# Google Webfont Loader API (WebFont Loader)
WebFont Loader gives you added control when using linked fonts via
`@font-face`. It provides a common interface to loading fonts regardless of
the source, then adds a standard set of events you may use to control the
## Get Started
First enable the module, then go to:
1)admin/build/themes/manage/google_webfont_loader_api if using Drupal 6.x
1)admin/appearance/manage/google_webfont_loader_api if using Drupal 7
1)Select the package that is available (choose n/a if you want to use the
default theme font)
1)Choose if you want to serve the Webfont Loader file locally. While it will
increase the size of your js file, it can get preprocessed and can be much
faster at loading the various fonts.
1)Press save and you're good to go!
## Creating your own font packages
Of course, the first four steps are only useful if you want to use the fonts
that come packaged with the module along with the stylesheets that were created
for demonstration purposes (which may be unlikely)
If you are familiar with creating .info files for a module or a theme, then this
is the very same process. Only now, you will be creating .fontinfo files.
The .fontinfo file will require:<br />
* name - this is where you place in the name (or description) of the font
Optionally, you can specify:
* render_css - this is an array which specifies a path to various css files
which implement various css rules that you may have regarding the fonts.
Please note that the path of the files are relative to the location of the
The .fontinfo files currently support five libraries (we'll work our way from
easiest to hardest), and can support multiple rendering stylesheets which can be
preprocessed with the core drupal css files.
Your .fontinfo file (let's call it typekit_demo.fontinfo) would look something
name = 'TypeKit Demonstration'
typekit = 'my-typekit-id'
render_css = local/path/to/stylesheet1.css
render_css = local/path/to/stylesheet2.css
For the typekit line, you specify your typekit id along with any paths to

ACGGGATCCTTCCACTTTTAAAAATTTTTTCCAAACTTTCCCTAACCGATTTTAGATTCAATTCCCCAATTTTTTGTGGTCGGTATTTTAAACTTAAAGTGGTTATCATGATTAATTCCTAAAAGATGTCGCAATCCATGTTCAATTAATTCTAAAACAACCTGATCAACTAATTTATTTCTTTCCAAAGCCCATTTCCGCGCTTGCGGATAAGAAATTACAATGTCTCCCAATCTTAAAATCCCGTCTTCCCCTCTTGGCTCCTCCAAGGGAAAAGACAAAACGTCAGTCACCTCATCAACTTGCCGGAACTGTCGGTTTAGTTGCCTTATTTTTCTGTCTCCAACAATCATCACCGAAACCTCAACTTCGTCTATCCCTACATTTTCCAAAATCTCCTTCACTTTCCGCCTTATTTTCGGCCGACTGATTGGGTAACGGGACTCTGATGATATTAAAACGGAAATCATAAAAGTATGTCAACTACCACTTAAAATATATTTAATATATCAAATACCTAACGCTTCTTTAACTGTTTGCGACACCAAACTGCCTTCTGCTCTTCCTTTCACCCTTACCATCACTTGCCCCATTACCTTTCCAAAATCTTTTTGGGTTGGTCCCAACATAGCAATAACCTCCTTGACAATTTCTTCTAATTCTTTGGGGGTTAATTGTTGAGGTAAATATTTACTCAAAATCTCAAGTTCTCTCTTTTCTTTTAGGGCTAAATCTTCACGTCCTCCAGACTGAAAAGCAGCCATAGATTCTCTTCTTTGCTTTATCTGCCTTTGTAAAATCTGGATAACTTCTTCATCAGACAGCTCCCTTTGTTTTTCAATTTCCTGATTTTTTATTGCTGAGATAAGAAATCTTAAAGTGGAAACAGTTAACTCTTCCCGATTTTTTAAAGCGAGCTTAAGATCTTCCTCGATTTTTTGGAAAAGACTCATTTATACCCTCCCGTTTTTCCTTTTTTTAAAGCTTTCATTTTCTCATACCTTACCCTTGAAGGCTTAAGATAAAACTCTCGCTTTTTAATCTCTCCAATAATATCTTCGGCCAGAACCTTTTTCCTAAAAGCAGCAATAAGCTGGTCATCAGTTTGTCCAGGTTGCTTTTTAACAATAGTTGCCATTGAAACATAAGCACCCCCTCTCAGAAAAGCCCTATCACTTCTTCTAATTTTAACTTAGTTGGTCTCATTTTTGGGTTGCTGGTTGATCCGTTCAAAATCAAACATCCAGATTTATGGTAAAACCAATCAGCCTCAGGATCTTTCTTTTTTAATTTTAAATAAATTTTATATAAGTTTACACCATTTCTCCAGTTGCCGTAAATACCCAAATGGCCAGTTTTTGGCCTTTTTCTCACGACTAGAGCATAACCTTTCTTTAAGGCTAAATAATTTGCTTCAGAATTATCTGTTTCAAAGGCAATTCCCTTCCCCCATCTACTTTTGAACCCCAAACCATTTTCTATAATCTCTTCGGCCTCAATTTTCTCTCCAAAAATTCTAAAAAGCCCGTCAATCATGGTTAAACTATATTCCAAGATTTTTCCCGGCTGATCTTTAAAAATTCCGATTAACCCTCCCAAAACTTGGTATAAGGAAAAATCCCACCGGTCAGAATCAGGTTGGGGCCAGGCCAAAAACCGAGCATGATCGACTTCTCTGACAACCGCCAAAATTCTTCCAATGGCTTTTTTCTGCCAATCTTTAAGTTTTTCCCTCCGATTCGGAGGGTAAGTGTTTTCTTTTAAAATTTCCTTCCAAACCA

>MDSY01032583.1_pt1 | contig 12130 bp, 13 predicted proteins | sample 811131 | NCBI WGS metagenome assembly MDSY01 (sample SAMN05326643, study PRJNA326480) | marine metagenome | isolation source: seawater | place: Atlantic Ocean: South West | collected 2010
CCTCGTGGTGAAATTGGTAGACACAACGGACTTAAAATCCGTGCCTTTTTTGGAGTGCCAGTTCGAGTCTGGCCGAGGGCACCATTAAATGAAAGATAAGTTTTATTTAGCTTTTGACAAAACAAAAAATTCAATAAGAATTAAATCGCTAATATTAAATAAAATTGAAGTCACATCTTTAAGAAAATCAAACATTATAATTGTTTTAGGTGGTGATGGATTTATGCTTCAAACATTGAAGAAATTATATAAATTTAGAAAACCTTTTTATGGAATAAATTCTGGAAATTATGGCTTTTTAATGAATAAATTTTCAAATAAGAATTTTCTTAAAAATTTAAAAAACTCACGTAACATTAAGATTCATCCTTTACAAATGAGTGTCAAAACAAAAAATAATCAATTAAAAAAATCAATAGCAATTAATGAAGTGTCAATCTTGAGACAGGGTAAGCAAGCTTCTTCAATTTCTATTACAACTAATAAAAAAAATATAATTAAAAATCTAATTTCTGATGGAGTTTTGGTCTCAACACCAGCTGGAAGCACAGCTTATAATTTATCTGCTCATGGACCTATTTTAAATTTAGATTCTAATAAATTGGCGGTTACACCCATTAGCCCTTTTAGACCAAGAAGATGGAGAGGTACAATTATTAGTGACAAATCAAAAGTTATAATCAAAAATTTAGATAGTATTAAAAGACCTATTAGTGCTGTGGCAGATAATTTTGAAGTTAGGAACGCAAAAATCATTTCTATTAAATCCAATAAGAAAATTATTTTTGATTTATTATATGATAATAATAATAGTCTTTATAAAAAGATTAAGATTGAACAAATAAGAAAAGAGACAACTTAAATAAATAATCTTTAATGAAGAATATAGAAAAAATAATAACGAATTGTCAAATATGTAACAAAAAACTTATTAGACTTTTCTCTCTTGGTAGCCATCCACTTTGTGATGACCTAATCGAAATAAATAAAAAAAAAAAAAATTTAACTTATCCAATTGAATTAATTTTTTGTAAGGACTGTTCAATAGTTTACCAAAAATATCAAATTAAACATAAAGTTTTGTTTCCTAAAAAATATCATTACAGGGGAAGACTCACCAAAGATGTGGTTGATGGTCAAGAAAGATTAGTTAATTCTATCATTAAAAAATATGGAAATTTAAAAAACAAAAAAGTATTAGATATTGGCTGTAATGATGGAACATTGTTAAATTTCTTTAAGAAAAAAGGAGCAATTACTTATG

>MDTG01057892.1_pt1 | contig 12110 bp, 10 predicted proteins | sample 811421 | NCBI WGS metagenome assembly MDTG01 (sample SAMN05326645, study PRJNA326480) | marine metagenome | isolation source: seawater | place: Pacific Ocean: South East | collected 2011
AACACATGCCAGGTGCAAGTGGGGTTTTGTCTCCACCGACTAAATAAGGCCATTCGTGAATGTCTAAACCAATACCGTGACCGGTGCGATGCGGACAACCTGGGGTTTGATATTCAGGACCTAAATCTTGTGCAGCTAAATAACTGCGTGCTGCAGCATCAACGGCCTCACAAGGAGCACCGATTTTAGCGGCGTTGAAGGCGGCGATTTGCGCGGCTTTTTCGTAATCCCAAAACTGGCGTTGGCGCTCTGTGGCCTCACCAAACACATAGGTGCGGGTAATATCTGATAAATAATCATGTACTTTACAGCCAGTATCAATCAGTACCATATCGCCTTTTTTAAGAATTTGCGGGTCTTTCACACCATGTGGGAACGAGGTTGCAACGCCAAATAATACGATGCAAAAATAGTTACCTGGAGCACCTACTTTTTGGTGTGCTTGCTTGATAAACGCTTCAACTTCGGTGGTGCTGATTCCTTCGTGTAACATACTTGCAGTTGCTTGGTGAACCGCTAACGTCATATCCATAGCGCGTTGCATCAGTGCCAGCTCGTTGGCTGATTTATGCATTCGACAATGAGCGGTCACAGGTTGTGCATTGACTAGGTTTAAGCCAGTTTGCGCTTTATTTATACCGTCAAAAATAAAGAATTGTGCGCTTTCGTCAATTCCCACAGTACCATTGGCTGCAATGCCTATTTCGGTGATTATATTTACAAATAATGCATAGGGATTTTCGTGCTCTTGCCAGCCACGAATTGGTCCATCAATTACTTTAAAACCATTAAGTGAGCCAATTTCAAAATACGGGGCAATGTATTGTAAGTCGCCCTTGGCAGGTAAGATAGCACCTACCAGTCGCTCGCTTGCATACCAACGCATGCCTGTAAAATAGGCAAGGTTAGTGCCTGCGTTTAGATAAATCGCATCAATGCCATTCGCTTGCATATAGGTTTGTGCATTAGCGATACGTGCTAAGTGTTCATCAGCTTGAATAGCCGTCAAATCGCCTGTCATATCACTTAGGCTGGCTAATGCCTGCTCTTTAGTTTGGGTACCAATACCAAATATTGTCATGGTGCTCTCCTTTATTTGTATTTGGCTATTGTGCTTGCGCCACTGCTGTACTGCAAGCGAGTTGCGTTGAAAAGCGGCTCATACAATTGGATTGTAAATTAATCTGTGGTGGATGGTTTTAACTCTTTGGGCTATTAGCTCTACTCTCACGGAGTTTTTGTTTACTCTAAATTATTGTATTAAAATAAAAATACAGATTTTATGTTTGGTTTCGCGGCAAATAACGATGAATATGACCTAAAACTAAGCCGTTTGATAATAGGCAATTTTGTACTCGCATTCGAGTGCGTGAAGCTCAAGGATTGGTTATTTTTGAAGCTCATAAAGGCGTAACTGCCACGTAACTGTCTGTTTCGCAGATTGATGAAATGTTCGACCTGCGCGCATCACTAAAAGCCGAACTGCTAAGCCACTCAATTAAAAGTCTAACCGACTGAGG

the rendering stylesheets.
And specify any render_css files.
Fontdeck is very similar to typekit in that it only requires an id to pull in
the font-face declarations:
name = 'FontDeck Demonstration'
fontdeck = 'my-fontdeck-id'
render_css = 'http://site.com/path/to/stylesheet.css'
Here, you can see that render_css does not necessarily need to be an array.
Moreover, you can specify an external render stylesheet if it already holds the
style you are looking for.
### Google Fonts
Google font families only require you to name the various font families along
with any additional weights that you require.
name = 'Google Font Demonstration - Droid'
google_families = 'Droid Sans'
google_families = 'Droid Serif'
render_css = 'render_stylesheet.css'
Please note that you can find a demonstration of this with the google_josefin
font provided with the module.
### Custom Fonts
Finally, webfont loader supports custom @font-face definitions. You need to
provide the name of the font-face families that need to be detected along with
a path to the css file(s) where there definitions will be found
name = 'Custom Font Demonstration - Beteckna'
custom_families = BetecknaLowerCaseBold
custom_families = BetecknaLowerCaseItalic
custom_families = BetecknaLowerCaseMedium
custom_style_css = path/to/definition_stylesheet.css
custom_style_css = path/to/definition_stylesheet2.css
Please note that custom_style_css can also refer to just one file (and is
recommended) if you are serving a font that is hosted on your own server.
Optionally, you can also specify test strings to determine whether or not a
font has loaded (By default, the test string of ( BESbswy ) is used):
custom_testStrings = '\uE003\uE005'
You can find out a lot more about the web font loader and how to format your css